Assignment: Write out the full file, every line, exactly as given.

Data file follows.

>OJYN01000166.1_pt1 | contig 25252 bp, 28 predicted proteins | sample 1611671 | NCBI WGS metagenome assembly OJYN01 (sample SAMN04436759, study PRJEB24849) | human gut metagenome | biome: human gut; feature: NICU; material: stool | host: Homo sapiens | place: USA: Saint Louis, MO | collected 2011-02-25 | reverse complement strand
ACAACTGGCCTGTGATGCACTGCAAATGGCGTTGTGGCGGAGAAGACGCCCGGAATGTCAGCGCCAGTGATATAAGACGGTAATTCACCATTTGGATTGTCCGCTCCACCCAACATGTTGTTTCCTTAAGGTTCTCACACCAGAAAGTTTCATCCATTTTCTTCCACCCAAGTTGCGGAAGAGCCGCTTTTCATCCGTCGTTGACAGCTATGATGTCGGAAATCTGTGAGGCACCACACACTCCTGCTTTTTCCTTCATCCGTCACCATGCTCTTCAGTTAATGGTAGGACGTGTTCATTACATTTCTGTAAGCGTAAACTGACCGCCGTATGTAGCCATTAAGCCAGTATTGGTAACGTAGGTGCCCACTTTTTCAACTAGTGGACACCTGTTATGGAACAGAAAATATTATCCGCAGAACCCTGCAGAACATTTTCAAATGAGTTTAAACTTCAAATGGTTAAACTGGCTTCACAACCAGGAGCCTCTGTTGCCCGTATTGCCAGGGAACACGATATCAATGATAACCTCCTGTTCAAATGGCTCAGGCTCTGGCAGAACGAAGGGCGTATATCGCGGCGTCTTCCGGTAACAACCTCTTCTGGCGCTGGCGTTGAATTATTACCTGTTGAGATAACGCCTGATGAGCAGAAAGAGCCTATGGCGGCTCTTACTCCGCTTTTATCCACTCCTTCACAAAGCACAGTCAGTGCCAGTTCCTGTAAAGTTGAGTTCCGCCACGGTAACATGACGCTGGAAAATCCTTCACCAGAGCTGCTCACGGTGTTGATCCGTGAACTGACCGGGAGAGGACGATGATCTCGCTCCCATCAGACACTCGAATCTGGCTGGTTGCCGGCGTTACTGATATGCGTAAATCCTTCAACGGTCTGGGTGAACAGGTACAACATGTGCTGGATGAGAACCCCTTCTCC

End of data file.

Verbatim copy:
>OJYN01000166.1_pt1 | contig 25252 bp, 28 predicted proteins | sample 1611671 | NCBI WGS metagenome assembly OJYN01 (sample SAMN04436759, study PRJEB24849) | human gut metagenome | biome: human gut; feature: NICU; material: stool | host: Homo sapiens | place: USA: Saint Louis, MO | collected 2011-02-25 | reverse complement strand
ACAACTGGCCTGTGATGCACTGCAAATGGCGTTGTGGCGGAGAAGACGCCCGGAATGTCAGCGCCAGTGATATAAGACGGTAATTCACCATTTGGATTGTCCGCTCCACCCAACATGTTGTTTCCTTAAGGTTCTCACACCAGAAAGTTTCATCCATTTTCTTCCACCCAAGTTGCGGAAGAGCCGCTTTTCATCCGTCGTTGACAGCTATGATGTCGGAAATCTGTGAGGCACCACACACTCCTGCTTTTTCCTTCATCCGTCACCATGCTCTTCAGTTAATGGTAGGACGTGTTCATTACATTTCTGTAAGCGTAAACTGACCGCCGTATGTAGCCATTAAGCCAGTATTGGTAACGTAGGTGCCCACTTTTTCAACTAGTGGACACCTGTTATGGAACAGAAAATATTATCCGCAGAACCCTGCAGAACATTTTCAAATGAGTTTAAACTTCAAATGGTTAAACTGGCTTCACAACCAGGAGCCTCTGTTGCCCGTATTGCCAGGGAACACGATATCAATGATAACCTCCTGTTCAAATGGCTCAGGCTCTGGCAGAACGAAGGGCGTATATCGCGGCGTCTTCCGGTAACAACCTCTTCTGGCGCTGGCGTTGAATTATTACCTGTTGAGATAACGCCTGATGAGCAGAAAGAGCCTATGGCGGCTCTTACTCCGCTTTTATCCACTCCTTCACAAAGCACAGTCAGTGCCAGTTCCTGTAAAGTTGAGTTCCGCCACGGTAACATGACGCTGGAAAATCCTTCACCAGAGCTGCTCACGGTGTTGATCCGTGAACTGACCGGGAGAGGACGATGATCTCGCTCCCATCAGACACTCGAATCTGGCTGGTTGCCGGCGTTACTGATATGCGTAAATCCTTCAACGGTCTGGGTGAACAGGTACAACATGTGCTGGATGAGAACCCCTTCTCC